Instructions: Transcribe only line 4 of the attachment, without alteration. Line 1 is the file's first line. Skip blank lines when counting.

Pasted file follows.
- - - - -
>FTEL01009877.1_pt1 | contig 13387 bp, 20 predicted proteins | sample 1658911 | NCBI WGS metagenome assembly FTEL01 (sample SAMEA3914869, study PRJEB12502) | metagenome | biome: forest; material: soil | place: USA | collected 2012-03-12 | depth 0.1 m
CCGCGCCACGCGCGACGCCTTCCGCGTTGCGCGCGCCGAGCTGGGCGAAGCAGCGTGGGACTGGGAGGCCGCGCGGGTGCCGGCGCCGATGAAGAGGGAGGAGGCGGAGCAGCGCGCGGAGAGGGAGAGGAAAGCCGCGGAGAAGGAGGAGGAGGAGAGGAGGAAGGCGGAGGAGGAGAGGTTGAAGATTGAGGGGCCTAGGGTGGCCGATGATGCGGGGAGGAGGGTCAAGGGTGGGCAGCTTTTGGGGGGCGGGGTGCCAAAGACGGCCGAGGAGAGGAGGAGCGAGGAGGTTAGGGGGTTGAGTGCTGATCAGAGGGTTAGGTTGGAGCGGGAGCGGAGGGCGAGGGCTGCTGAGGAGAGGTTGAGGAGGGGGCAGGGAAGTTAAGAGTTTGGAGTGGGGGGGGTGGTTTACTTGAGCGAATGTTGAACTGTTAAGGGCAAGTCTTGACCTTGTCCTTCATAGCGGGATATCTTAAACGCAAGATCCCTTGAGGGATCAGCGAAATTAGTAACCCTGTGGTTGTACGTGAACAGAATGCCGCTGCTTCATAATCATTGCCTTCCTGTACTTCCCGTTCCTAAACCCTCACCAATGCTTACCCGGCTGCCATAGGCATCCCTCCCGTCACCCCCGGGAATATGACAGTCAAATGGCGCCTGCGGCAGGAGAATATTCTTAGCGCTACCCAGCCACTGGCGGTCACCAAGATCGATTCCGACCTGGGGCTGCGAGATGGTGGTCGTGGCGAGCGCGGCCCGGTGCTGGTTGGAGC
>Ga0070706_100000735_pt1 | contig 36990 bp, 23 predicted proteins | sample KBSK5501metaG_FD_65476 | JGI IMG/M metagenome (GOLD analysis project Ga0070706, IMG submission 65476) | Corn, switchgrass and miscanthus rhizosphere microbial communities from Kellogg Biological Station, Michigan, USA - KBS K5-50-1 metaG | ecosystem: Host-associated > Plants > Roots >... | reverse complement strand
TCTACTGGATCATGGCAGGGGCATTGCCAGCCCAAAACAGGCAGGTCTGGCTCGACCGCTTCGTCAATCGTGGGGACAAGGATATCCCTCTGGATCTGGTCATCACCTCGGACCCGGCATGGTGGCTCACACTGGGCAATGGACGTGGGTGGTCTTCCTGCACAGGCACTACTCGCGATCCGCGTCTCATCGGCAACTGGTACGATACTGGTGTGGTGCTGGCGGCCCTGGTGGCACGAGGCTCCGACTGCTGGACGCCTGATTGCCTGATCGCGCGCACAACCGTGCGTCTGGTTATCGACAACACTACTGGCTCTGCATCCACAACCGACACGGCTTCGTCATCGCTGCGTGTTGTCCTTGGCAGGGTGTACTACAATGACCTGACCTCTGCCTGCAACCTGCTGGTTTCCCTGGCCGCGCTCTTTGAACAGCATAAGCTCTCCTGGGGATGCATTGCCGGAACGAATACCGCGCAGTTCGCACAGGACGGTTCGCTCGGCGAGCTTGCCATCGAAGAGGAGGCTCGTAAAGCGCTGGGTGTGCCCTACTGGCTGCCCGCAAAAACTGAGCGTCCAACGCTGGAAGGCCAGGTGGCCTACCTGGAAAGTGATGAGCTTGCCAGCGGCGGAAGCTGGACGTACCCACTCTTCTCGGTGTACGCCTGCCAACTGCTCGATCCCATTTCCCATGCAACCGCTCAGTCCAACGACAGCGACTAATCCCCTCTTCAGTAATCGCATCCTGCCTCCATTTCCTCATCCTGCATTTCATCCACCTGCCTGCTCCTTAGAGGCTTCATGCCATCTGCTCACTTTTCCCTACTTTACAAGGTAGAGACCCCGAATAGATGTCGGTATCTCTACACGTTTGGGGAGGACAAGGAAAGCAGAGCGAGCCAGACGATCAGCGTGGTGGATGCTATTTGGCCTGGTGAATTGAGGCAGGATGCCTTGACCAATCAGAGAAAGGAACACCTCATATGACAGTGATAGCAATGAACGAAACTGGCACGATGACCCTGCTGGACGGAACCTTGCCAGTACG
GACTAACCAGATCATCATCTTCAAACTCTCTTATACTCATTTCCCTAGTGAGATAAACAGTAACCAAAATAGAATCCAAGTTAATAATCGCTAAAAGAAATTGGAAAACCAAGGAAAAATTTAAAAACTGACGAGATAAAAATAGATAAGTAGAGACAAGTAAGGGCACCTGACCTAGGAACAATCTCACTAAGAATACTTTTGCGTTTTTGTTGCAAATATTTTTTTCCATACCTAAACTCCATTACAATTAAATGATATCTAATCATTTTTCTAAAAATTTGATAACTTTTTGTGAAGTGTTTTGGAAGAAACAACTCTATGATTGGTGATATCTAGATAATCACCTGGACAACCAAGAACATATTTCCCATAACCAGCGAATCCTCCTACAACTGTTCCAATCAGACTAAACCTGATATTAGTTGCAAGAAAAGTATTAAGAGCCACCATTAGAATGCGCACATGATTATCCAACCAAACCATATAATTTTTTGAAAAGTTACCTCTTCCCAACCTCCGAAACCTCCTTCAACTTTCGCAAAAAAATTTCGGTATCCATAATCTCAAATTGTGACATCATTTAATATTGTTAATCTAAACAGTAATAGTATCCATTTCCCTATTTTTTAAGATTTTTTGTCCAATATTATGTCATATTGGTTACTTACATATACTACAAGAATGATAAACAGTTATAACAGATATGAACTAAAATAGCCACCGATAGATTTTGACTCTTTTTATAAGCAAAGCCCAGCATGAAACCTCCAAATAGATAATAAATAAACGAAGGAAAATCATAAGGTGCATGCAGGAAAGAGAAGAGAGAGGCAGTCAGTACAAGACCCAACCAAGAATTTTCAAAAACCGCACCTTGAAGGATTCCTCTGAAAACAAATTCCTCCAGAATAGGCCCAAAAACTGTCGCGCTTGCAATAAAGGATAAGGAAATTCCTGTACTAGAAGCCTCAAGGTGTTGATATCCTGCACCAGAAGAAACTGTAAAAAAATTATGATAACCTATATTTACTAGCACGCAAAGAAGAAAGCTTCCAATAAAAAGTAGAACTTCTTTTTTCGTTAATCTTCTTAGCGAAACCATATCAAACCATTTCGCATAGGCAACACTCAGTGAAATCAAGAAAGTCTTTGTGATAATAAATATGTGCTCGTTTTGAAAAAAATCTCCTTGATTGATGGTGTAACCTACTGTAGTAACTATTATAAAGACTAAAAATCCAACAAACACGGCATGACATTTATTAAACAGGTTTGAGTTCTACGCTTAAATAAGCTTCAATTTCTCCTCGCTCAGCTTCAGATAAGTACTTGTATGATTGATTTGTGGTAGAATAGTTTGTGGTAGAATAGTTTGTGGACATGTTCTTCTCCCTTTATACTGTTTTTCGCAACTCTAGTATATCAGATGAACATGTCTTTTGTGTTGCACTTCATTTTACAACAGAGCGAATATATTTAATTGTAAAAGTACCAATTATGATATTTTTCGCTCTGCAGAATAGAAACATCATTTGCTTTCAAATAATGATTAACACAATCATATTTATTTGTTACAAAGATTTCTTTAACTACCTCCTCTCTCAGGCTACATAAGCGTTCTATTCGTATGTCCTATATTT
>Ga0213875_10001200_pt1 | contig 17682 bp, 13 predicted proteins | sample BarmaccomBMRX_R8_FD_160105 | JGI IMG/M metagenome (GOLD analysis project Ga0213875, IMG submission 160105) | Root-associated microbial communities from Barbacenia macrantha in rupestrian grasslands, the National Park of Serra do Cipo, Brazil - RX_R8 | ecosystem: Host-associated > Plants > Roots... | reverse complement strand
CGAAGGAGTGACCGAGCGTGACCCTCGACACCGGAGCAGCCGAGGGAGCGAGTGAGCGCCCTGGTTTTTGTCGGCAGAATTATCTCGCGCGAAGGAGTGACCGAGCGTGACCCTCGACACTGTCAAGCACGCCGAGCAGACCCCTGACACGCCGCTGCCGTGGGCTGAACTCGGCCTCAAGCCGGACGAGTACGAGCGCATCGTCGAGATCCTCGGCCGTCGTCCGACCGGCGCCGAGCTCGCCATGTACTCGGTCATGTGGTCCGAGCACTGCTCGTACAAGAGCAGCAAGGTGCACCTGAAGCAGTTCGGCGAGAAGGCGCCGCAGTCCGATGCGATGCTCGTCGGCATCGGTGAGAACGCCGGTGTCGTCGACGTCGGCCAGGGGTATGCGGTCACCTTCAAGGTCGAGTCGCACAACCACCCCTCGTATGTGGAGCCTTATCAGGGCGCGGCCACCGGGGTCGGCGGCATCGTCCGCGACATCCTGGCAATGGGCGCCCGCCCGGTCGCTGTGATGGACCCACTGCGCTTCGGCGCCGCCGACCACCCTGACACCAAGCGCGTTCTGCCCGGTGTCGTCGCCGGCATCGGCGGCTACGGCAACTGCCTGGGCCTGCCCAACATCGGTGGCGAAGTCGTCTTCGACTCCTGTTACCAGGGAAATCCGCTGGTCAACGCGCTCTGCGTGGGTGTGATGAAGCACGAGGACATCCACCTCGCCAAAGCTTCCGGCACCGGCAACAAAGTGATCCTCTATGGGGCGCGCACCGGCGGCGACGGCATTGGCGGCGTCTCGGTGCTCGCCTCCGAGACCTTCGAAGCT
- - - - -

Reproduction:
TCTACTGGATCATGGCAGGGGCATTGCCAGCCCAAAACAGGCAGGTCTGGCTCGACCGCTTCGTCAATCGTGGGGACAAGGATATCCCTCTGGATCTGGTCATCACCTCGGACCCGGCATGGTGGCTCACACTGGGCAATGGACGTGGGTGGTCTTCCTGCACAGGCACTACTCGCGATCCGCGTCTCATCGGCAACTGGTACGATACTGGTGTGGTGCTGGCGGCCCTGGTGGCACGAGGCTCCGACTGCTGGACGCCTGATTGCCTGATCGCGCGCACAACCGTGCGTCTGGTTATCGACAACACTACTGGCTCTGCATCCACAACCGACACGGCTTCGTCATCGCTGCGTGTTGTCCTTGGCAGGGTGTACTACAATGACCTGACCTCTGCCTGCAACCTGCTGGTTTCCCTGGCCGCGCTCTTTGAACAGCATAAGCTCTCCTGGGGATGCATTGCCGGAACGAATACCGCGCAGTTCGCACAGGACGGTTCGCTCGGCGAGCTTGCCATCGAAGAGGAGGCTCGTAAAGCGCTGGGTGTGCCCTACTGGCTGCCCGCAAAAACTGAGCGTCCAACGCTGGAAGGCCAGGTGGCCTACCTGGAAAGTGATGAGCTTGCCAGCGGCGGAAGCTGGACGTACCCACTCTTCTCGGTGTACGCCTGCCAACTGCTCGATCCCATTTCCCATGCAACCGCTCAGTCCAACGACAGCGACTAATCCCCTCTTCAGTAATCGCATCCTGCCTCCATTTCCTCATCCTGCATTTCATCCACCTGCCTGCTCCTTAGAGGCTTCATGCCATCTGCTCACTTTTCCCTACTTTACAAGGTAGAGACCCCGAATAGATGTCGGTATCTCTACACGTTTGGGGAGGACAAGGAAAGCAGAGCGAGCCAGACGATCAGCGTGGTGGATGCTATTTGGCCTGGTGAATTGAGGCAGGATGCCTTGACCAATCAGAGAAAGGAACACCTCATATGACAGTGATAGCAATGAACGAAACTGGCACGATGACCCTGCTGGACGGAACCTTGCCAGTACG